The other day I read that Forbes ranked Sales as the second most difficult profession to recruit . I just couldn’t wrap my head around it. I thought for sure technology would rank number one or number two. Imagine my surprise when I found out technology wasn’t number one, or two, or three, but number four!!! Not too far behind, but it seems that 90 percent of the recruiters I know are all in the tech space. That leaves a HUGE gap! Why aren’t there more sales recruiters? Why do people see it a difficult skill set to recruit? I guess it is because technology is more black and white. Either you have the skills or you don’t.
After further thought, maybe Forbes was right? I outlined in a blog last year 10 essential traits of effective sales people what it takes to be a successful. I’m going to take it a step further and talk about a sales person I hired who didn’t succeed.
Let me tell you the story of Baker Schneider (different name to protect identity). Baker came in my office in 2009 and he looked sharp! Shirt was pressed, tie was the right length, polished shoes, and he came highly referred. He got his Master’s degree from Baylor University and had the right presentation skills. He was articulate, had a great smile, and knew the market well. He was a natural. He hit it off with the staff immediatly and had the 10 traits you would look for in a salesperson. When I hired him I was sure he was the right fit. I was wrong. The hiring manager was wrong. The company was wrong.
You see, Baker had an amazing track record. He had succeeded at every company that he had ever worked. I saw his W2’s. I knew he would fit right in at my company. Where did it go wrong? Well, we should have done more research and a done a better job of asking HIM about what HE was looking for in a position.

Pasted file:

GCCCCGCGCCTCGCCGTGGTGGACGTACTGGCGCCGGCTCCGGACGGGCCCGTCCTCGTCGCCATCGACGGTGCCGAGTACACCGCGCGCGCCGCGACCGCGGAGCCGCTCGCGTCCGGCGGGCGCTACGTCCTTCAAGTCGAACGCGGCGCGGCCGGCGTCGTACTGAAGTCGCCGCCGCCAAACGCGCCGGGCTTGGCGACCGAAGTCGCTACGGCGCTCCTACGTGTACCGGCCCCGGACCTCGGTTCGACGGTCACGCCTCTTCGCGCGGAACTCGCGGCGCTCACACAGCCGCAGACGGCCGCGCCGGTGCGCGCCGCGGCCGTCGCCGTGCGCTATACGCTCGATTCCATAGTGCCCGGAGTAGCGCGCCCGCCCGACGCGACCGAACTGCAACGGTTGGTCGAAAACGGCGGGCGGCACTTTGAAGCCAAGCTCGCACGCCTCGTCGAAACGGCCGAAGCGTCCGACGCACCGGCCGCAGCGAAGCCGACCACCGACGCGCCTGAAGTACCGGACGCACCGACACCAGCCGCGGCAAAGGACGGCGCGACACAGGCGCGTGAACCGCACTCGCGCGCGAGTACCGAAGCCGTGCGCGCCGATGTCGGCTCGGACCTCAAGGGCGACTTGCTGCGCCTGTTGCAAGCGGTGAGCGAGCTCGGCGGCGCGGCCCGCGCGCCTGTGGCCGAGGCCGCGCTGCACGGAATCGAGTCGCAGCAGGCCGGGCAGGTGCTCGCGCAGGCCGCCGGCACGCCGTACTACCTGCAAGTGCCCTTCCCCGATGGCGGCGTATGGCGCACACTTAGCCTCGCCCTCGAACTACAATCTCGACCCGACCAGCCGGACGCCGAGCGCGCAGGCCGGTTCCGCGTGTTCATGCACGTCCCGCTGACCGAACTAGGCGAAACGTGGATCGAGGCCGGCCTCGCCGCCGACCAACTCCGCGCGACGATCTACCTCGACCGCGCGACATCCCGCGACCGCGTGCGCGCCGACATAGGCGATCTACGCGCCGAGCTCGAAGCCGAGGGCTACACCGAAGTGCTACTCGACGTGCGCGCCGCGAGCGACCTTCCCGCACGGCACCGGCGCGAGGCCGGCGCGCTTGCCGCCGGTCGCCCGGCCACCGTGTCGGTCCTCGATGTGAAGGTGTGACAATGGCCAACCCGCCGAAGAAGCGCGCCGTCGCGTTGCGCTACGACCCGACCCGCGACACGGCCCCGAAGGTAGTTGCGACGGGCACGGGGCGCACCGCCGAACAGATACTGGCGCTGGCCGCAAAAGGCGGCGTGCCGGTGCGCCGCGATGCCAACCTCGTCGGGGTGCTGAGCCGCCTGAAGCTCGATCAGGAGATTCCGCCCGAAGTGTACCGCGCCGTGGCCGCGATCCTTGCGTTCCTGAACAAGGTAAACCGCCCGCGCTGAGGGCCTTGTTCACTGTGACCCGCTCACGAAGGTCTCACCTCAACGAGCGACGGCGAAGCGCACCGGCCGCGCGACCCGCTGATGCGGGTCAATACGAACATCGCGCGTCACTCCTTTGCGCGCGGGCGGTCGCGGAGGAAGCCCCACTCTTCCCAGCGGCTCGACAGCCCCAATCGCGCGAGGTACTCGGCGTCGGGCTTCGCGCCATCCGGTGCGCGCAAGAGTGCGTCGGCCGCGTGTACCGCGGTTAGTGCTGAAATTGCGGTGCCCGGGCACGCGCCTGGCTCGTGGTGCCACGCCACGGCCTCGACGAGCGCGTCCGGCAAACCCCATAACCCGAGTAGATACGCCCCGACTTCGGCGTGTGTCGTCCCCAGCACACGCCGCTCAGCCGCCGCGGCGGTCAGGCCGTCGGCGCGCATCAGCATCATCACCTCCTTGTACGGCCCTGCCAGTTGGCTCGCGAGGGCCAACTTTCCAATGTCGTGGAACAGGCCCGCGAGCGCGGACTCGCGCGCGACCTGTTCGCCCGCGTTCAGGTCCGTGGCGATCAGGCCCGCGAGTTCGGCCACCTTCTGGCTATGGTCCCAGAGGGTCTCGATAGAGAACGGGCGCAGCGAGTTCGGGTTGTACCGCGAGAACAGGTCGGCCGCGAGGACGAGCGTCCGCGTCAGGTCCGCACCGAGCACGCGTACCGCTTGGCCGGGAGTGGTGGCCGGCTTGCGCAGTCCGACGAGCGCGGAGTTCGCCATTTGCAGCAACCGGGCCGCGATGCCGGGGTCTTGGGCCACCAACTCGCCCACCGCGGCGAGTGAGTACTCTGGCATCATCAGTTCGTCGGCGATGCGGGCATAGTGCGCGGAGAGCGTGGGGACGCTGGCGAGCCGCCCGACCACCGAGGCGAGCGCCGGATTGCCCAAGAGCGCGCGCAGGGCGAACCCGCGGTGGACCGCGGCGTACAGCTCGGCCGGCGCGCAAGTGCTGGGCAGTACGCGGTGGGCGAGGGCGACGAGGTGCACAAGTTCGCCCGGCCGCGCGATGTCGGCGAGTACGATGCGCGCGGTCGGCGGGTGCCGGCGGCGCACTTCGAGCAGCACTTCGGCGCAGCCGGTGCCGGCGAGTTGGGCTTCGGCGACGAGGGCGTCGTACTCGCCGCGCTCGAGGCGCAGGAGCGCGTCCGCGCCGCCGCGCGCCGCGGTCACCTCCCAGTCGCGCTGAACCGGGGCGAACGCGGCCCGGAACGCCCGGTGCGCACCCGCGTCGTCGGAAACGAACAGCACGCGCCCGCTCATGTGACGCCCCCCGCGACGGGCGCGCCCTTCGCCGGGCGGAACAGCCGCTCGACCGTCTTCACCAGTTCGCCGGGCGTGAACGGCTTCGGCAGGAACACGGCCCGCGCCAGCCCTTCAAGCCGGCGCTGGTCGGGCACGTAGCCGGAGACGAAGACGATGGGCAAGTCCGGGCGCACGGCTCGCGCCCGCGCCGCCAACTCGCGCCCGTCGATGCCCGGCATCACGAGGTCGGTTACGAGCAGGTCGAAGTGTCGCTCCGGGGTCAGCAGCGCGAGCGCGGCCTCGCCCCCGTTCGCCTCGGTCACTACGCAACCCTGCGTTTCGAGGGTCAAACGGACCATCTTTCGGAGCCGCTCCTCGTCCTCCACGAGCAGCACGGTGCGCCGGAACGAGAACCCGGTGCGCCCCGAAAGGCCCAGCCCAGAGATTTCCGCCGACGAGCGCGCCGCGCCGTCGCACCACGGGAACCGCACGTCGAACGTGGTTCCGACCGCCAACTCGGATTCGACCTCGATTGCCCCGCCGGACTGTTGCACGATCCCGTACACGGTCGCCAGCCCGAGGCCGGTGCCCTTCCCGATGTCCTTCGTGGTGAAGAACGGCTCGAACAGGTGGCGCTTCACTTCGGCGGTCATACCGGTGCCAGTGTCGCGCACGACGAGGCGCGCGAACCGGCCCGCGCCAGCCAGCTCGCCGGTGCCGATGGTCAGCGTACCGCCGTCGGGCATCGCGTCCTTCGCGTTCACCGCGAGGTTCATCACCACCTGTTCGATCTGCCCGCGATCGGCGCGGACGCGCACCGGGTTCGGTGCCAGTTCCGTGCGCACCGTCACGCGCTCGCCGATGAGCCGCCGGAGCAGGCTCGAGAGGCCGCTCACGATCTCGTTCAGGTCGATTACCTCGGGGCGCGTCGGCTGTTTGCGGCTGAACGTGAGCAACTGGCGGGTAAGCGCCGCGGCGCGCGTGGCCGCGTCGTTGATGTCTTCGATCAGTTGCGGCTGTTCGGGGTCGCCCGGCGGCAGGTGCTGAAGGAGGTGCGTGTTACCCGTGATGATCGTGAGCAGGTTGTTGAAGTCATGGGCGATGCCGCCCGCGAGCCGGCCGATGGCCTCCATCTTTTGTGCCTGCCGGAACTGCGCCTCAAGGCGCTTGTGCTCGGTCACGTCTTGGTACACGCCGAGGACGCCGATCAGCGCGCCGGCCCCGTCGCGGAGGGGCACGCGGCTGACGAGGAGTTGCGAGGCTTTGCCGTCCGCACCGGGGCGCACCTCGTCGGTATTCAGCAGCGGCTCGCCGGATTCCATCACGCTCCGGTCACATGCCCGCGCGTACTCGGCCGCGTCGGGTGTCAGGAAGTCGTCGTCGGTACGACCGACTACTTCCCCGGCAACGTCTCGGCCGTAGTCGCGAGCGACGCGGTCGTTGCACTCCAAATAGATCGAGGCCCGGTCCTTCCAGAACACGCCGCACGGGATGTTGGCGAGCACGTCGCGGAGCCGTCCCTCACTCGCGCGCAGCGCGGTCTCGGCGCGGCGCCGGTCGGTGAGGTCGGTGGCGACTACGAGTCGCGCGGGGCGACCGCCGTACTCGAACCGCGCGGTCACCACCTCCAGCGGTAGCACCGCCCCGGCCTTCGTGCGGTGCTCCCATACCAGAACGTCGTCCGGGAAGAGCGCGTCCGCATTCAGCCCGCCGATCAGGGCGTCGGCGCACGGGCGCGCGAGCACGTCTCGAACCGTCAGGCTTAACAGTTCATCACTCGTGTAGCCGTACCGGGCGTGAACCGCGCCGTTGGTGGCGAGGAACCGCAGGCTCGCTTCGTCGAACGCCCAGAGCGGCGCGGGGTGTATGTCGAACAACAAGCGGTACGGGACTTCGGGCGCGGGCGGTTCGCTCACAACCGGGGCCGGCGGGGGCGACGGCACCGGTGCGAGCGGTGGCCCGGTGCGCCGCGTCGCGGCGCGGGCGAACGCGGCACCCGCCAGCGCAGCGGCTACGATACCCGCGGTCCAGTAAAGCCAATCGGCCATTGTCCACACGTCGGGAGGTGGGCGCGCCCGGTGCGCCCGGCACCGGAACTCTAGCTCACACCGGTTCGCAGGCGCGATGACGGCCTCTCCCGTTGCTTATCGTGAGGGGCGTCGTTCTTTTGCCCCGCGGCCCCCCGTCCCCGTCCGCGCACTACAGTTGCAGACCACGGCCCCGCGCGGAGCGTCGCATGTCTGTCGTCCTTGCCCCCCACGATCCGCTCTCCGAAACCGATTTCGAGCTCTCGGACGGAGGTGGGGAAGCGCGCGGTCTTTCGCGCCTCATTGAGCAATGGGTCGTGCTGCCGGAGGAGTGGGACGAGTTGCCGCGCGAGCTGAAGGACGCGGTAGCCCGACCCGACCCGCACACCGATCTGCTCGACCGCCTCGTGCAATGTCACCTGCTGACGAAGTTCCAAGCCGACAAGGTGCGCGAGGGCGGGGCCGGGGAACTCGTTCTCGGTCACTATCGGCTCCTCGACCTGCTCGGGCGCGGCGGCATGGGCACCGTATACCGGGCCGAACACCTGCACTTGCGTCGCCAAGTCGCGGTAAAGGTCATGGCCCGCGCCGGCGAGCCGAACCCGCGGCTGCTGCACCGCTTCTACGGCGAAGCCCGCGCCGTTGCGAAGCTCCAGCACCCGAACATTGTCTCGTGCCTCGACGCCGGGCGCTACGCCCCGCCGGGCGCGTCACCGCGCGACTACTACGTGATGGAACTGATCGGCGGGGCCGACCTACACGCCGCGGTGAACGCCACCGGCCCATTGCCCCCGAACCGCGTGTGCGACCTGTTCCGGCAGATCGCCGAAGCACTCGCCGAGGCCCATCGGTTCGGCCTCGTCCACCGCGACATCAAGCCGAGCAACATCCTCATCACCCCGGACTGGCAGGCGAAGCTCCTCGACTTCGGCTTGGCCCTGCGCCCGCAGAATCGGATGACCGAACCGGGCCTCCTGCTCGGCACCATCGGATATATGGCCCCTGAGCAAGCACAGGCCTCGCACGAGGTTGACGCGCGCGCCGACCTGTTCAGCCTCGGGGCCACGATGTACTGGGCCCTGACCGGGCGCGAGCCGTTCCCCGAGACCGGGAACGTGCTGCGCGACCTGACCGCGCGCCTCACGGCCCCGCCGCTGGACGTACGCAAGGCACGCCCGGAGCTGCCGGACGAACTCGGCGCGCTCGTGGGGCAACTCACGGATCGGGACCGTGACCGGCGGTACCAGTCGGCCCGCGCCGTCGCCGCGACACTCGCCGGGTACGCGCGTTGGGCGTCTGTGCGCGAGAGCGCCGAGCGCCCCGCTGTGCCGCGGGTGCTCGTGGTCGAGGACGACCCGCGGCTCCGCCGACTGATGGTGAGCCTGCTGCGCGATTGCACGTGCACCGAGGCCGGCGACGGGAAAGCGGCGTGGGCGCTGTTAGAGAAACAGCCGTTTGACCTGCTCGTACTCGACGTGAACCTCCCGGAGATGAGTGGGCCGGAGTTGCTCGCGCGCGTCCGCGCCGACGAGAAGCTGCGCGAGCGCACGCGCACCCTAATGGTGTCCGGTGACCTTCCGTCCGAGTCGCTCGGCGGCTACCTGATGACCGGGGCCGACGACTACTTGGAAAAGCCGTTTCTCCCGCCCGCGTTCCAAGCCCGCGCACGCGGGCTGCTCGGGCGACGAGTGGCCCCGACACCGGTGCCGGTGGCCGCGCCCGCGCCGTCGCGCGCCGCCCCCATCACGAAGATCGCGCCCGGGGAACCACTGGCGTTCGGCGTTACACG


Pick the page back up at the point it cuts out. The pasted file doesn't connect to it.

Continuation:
Baker had been at his last company for 6 years. Making a change was a big deal to him. He knew how things worked at his last company. He knew all of the in’s and out’s and how to get things done. Companies had been escorting him heavily for the past couple of years and he was finally willing to listen.
“What was there to lose?’ thought Baker. Someone is going to pay him more money, and he is going to have a chance to do something different. You see, here is the problem. He really WASN’T ready. He and his manager really didn’t compliment each others skills. When Baker went out to sell, everyone was floored. His sales were some of the worst in the company. A rookie with NO sales experience in the industry was surpassing his quota numbers.
When you make a change, you have to be ready to make that change. You have to accept that things are done differently than at your old company. Your boss WILL be different. Different expectations will be placed upon you. YOU will have to learn the new in’s and out’s. A sharply dressed man with the right contacts will get you nowhere unless you embrace the changes.
Looking back on this experience, I could have done further personality testing. There isn’t a right or wrong answer, but everyone is good at something and not as good at other things. What you are looking for when you hire an employee is a match. A match much like a marriage; someone who compliments the other.
I could have asked specifically WHY he wanted to join OUR company and DO this job. I wanted it to work, I think he did too, but at the end of the day, he left after 6 months. He is still the best salesman I have ever hired that failed miserably.
You see, he did go back to his old company, and he is still the top producing sales representative at his company. I guess that is what Forbes meant by Sales being the second hardest profession to recruit. We have to do everything we can do as recruiters to do our due diligence on every level. People are people, and mistakes do get made, but this is the one that got away.